The St. Louisan Who Ministered to Nazis; New History Tells about the Work of Henry Gerecke; NONFICTION - BOOKS

By Singer, Dale | St Louis Post-Dispatch (MO), March 16, 2014 | Go to article overview

The St. Louisan Who Ministered to Nazis; New History Tells about the Work of Henry Gerecke; NONFICTION - BOOKS


Singer, Dale, St Louis Post-Dispatch (MO)


At age 50, Henry Gerecke decided he should leave his Lutheran ministry in St. Louis and enlist as a chaplain in the Army at the height of World War II, but he had no idea he would become part of an "experiment": giving comfort to men charged with heinous crimes against humanity.

The subtitle of "Mission at Nuremberg," author Tim Townsend's enlightening, highly readable account, gives a good idea of the book's parallel threads: "An American Army Chaplain and the Trial of the Nazis."

The second part, of course, is a tale well-known and often told. But the first part will give new insights into the Germans on trial, their lives as they awaited their fate, and two American clergymen, one Lutheran and the other Catholic, who ministered to their spiritual needs.

How well they succeeded, in either comforting the Nazis on trial or saving their souls, is an open question.

"The Nuremberg chaplains were not judging the members of their flocks," Townsend writes, "nor were they forgiving their crimes against humanity. They were trying to lead those Nazis who were willing to follow toward a deeper insight into what they had done. They were attempting to give Hitler's henchmen new standing as human beings before their impending executions."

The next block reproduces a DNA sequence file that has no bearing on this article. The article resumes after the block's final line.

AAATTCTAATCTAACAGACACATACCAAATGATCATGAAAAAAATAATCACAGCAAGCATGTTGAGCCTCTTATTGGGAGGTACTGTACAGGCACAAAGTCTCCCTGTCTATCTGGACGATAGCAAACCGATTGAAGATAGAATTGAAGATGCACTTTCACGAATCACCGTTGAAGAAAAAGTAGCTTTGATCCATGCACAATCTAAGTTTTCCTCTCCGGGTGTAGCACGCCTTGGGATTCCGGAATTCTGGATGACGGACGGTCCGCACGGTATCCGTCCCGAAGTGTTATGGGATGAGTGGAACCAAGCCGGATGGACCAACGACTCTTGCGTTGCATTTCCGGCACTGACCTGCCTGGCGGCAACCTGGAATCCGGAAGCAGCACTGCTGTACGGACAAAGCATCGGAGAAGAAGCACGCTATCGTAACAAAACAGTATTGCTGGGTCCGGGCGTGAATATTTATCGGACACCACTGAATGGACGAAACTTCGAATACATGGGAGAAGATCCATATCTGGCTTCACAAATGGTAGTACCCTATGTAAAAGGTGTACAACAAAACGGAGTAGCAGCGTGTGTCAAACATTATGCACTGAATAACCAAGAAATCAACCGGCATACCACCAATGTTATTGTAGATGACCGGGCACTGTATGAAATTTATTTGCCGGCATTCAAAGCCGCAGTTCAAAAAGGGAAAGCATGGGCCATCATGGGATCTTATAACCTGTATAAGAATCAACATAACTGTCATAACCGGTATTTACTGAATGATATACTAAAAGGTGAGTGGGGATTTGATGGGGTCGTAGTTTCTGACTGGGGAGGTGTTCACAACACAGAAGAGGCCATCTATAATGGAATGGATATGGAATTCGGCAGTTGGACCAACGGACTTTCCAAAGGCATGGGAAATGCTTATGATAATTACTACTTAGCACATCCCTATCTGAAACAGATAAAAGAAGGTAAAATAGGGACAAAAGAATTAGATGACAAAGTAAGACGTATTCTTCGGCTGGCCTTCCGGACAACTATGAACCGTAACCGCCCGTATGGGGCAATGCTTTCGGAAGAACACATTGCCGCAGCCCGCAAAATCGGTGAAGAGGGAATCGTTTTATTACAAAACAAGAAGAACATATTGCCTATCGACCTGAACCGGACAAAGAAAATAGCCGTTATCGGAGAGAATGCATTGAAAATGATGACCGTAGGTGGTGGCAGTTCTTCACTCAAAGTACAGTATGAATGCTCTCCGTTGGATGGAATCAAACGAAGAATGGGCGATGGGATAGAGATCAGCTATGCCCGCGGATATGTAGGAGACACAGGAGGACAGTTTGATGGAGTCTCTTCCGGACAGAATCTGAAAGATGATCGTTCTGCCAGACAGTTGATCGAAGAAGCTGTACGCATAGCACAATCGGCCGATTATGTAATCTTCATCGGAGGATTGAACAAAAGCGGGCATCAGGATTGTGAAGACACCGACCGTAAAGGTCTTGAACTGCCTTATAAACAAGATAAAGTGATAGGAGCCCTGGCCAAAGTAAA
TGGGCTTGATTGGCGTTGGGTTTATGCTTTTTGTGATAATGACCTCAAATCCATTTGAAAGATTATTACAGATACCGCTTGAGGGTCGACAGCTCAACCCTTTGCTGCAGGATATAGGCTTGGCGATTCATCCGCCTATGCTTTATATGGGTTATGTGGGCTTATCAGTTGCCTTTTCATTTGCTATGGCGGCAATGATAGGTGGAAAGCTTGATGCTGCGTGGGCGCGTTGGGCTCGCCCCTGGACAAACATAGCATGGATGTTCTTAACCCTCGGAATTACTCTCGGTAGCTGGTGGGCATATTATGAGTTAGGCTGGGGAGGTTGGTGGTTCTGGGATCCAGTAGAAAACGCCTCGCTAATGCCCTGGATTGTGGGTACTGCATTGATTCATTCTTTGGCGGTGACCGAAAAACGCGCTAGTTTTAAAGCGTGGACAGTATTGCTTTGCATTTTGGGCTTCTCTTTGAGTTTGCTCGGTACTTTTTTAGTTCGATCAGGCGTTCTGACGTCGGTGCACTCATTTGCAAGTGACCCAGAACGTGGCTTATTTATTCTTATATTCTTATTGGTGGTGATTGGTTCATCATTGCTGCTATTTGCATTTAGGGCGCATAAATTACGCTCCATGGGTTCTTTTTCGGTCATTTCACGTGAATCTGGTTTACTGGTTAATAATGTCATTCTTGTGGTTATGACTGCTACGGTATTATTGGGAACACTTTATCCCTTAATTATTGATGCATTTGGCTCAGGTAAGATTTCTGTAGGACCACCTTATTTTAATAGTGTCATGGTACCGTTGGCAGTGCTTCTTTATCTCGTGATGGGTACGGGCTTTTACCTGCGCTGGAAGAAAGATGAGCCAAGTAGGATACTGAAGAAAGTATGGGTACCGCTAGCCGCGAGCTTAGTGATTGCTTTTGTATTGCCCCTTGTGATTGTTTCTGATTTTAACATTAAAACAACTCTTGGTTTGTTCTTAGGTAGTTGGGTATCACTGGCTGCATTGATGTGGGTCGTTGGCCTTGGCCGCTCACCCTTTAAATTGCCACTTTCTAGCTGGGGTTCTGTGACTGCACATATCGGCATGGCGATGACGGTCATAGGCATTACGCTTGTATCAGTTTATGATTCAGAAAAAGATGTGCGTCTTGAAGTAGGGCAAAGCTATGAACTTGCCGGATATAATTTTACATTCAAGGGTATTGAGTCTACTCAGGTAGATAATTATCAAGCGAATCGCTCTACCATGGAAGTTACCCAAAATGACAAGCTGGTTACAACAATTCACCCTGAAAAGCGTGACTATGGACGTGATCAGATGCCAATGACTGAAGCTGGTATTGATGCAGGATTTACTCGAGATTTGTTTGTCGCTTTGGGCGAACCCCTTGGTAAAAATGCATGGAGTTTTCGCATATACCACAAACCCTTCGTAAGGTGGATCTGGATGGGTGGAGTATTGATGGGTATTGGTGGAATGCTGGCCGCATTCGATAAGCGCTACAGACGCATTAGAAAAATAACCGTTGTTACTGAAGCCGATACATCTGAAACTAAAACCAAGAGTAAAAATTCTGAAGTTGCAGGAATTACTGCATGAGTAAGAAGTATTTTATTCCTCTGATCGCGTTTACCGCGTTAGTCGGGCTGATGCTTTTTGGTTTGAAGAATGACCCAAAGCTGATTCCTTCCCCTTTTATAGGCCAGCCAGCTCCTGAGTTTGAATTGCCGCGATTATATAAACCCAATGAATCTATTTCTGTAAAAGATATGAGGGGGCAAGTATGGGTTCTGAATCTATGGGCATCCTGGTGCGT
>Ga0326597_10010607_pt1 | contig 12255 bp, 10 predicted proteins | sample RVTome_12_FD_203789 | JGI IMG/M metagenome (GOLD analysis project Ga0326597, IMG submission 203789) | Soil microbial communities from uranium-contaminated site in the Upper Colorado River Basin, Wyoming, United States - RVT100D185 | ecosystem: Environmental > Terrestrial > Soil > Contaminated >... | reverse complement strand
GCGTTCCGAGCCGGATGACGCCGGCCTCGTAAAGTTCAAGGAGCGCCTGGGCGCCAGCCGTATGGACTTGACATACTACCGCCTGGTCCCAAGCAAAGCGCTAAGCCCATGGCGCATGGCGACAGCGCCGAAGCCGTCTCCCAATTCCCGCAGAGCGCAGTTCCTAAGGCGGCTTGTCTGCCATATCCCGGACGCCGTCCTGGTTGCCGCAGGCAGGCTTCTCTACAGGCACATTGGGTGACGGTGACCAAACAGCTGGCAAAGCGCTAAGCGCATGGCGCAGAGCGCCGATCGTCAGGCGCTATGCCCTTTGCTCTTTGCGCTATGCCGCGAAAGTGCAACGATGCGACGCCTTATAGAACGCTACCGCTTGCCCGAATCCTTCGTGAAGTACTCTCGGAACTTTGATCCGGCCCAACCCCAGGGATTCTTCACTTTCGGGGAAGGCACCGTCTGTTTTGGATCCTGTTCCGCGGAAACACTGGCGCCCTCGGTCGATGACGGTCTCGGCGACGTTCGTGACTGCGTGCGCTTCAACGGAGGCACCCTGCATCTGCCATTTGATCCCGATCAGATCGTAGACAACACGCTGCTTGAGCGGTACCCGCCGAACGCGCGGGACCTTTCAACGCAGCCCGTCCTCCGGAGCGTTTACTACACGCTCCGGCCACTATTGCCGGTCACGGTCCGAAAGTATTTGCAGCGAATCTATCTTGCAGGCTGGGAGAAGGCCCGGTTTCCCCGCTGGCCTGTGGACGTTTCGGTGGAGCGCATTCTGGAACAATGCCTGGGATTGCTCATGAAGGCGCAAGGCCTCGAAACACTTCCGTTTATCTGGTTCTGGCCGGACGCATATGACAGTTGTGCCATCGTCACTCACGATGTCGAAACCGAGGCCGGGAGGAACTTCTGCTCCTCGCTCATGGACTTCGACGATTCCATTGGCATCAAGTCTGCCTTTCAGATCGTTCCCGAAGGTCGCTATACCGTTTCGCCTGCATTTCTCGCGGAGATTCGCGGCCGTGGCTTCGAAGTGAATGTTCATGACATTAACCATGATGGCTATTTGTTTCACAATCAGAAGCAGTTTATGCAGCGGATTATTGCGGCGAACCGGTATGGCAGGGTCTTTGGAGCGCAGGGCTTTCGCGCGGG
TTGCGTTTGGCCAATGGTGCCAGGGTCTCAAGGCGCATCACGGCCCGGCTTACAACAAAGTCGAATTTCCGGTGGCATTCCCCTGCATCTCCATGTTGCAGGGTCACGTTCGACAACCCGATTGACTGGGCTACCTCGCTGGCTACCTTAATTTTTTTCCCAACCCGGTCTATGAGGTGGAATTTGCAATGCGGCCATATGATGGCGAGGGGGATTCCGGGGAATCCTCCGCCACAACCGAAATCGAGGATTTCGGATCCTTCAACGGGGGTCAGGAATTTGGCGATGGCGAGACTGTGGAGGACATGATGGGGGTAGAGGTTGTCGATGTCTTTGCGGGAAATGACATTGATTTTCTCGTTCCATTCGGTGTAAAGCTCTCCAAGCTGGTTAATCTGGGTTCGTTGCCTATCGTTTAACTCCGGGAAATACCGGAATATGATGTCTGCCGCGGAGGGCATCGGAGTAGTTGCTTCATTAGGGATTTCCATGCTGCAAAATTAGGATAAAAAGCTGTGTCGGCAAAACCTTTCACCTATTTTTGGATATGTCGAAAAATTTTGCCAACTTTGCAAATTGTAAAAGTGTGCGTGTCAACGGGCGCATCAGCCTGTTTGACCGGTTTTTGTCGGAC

The story of Gerecke (rhymes with Cherokee, the author says helpfully) begins with early years that will resonate with St. Louis old-timers. Ordained in what was to become the Lutheran Church- Missouri Synod after studying at Concordia Seminary, he settled in as pastor at Good Shepherd Lutheran Church with his wife, Alma, whom he had met when she was behind the candy counter at Famous-Barr.

In addition to his work at the church, Gerecke was active at City Mission and ministered to inmates at the City Workhouse, Koch Hospital and the Mount St. Rose sanatorium. He also delivered soothing sermons on KFUO radio, showing such professionalism that he was approached to start a program at rival KMOX. He turned the offer down because he did not want to leave the ministry.

When war arrived and two of his three sons joined the Army, Gerecke also felt the call to serve. He enlisted in 1943, spending his time at a temporary hospital in Hermitage, England. Once the fighting was over and the war crimes trial was about to begin in Nuremberg, Germany, Gerecke, who spoke German, was asked to be a chaplain for the prisoners. His other choice: go home to St. Louis.

Gerecke thought of Jesus Christ's forgiveness for criminals. Seeking guidance in prayer, Townsend writes, the clergyman "was staring into that darkness, desperately searching for light. If, as never before, he could hate the sin but love the sinner, he thought, now was the time."

He agreed to serve in a position of great sensitivity.

"With the world's attention turned to postwar Germany, the charges of war crimes and crimes against humanity leveled against the defendants," Townsend explains, "these men deserved spiritual succor. So the U.S. Army gave the men two of its own. This would be something new for the army chaplaincy. An experiment."

More of the prisoners were Lutheran than Catholic, so the Rev. Sixtus O'Connor, raised in New York, would repeat a grim joke: "At least we Catholics are responsible for only six of these criminals. You Lutherans have fifteen chalked up against you."

The names of the men that Gerecke served are familiar Hermann Goering, Joachim von Ribbentrop, Rudolf Hoess, Albert Speer. …

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